Cold currents

Tracking the ebb and flow of knowledge

Featured in

  • Published 20220503
  • ISBN: 978-1-922212-74-0
  • Extent: 264pp
  • Paperback (234 x 153mm), eBook

WHEN ROBERT FALCON Scott reached the South Pole on 17 January 1912, he immediately knew he had been beaten. The first sign was a black flag whipping in the wind; the second was the green tent of Norwegian explorer Roald Amundsen standing dark against the snow. Ducking inside, Scott found it empty aside from two letters: one addressed to the King of Norway, announcing Amundsen’s successful arrival at the pole a full month prior, and one addressed to Scott, asking if he could please post the letter to the king on his way out.

‘A note from Amundsen, which I keep, asks me to forward a letter to King Haakon!’ Scott exclaimed in his journal.

Already a subscriber? Sign in here

If you are an educator or student wishing to access content for study purposes please contact us at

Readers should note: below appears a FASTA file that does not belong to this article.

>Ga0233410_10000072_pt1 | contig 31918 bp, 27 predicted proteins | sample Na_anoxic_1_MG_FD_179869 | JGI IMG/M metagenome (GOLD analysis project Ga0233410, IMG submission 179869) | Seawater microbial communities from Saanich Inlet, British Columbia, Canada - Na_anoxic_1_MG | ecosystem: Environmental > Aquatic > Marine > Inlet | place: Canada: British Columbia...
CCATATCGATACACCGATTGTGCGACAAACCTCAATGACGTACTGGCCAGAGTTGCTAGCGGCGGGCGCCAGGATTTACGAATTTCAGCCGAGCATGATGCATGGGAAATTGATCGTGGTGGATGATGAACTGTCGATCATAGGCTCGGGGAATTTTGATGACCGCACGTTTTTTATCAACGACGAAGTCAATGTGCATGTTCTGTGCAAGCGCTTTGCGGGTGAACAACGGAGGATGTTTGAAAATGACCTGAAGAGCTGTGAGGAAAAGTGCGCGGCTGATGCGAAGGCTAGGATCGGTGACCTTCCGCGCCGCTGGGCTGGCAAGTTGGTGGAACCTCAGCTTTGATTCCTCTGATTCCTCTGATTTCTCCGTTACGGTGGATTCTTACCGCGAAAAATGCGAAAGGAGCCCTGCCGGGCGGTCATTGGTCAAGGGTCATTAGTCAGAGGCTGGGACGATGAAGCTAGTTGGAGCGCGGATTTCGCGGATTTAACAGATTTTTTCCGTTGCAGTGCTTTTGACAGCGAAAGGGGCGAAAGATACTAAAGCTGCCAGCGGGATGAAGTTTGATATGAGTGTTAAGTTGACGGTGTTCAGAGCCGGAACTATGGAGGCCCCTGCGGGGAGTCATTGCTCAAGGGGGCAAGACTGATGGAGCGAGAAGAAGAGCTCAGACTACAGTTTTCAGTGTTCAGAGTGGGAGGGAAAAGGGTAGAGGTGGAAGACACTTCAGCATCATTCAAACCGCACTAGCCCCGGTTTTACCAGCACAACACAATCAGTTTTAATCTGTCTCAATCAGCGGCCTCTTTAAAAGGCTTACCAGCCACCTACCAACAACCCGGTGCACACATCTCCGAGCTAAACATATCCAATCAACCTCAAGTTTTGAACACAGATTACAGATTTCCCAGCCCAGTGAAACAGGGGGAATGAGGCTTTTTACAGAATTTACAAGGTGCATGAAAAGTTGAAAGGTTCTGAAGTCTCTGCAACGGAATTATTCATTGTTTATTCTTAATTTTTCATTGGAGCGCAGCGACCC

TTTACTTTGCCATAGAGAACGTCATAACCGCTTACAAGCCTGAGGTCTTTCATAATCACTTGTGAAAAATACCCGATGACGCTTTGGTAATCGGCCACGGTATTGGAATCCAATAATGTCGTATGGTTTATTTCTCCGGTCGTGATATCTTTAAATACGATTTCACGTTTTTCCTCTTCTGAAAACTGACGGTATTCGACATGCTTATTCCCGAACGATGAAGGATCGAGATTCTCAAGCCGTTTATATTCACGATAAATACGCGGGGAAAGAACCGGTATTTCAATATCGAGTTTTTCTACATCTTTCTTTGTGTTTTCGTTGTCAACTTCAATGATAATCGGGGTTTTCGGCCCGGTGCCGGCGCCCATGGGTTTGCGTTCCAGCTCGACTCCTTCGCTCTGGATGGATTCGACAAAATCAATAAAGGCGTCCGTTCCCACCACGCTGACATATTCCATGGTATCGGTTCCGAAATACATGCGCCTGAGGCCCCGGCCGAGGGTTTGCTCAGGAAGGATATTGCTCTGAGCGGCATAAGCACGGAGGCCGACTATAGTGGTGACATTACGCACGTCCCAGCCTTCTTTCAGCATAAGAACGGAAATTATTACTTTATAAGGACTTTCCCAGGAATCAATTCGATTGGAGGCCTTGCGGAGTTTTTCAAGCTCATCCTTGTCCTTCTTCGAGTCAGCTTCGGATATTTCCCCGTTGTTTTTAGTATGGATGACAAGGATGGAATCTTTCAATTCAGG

Share article

About the author

Lauren Fuge

Lauren Fuge is a science writer, currently undertaking a PhD in creative writing exploring narratives of climate change. She was previously a journalist at...

More from this edition


Poetry the hardest part about going to antarctica is coming back  after two years to a six-year-old daughter who screams  when you open the door to your...


FictionThe holiday brochures talk about ‘the sound of silence’ in Antarctica. That it is an experience, elliptical and expansive. This has become a long-­running joke at the base. Everyone knows that life here relies on making noise.

Stay up to date with the latest, news, articles and special offers from Griffith Review.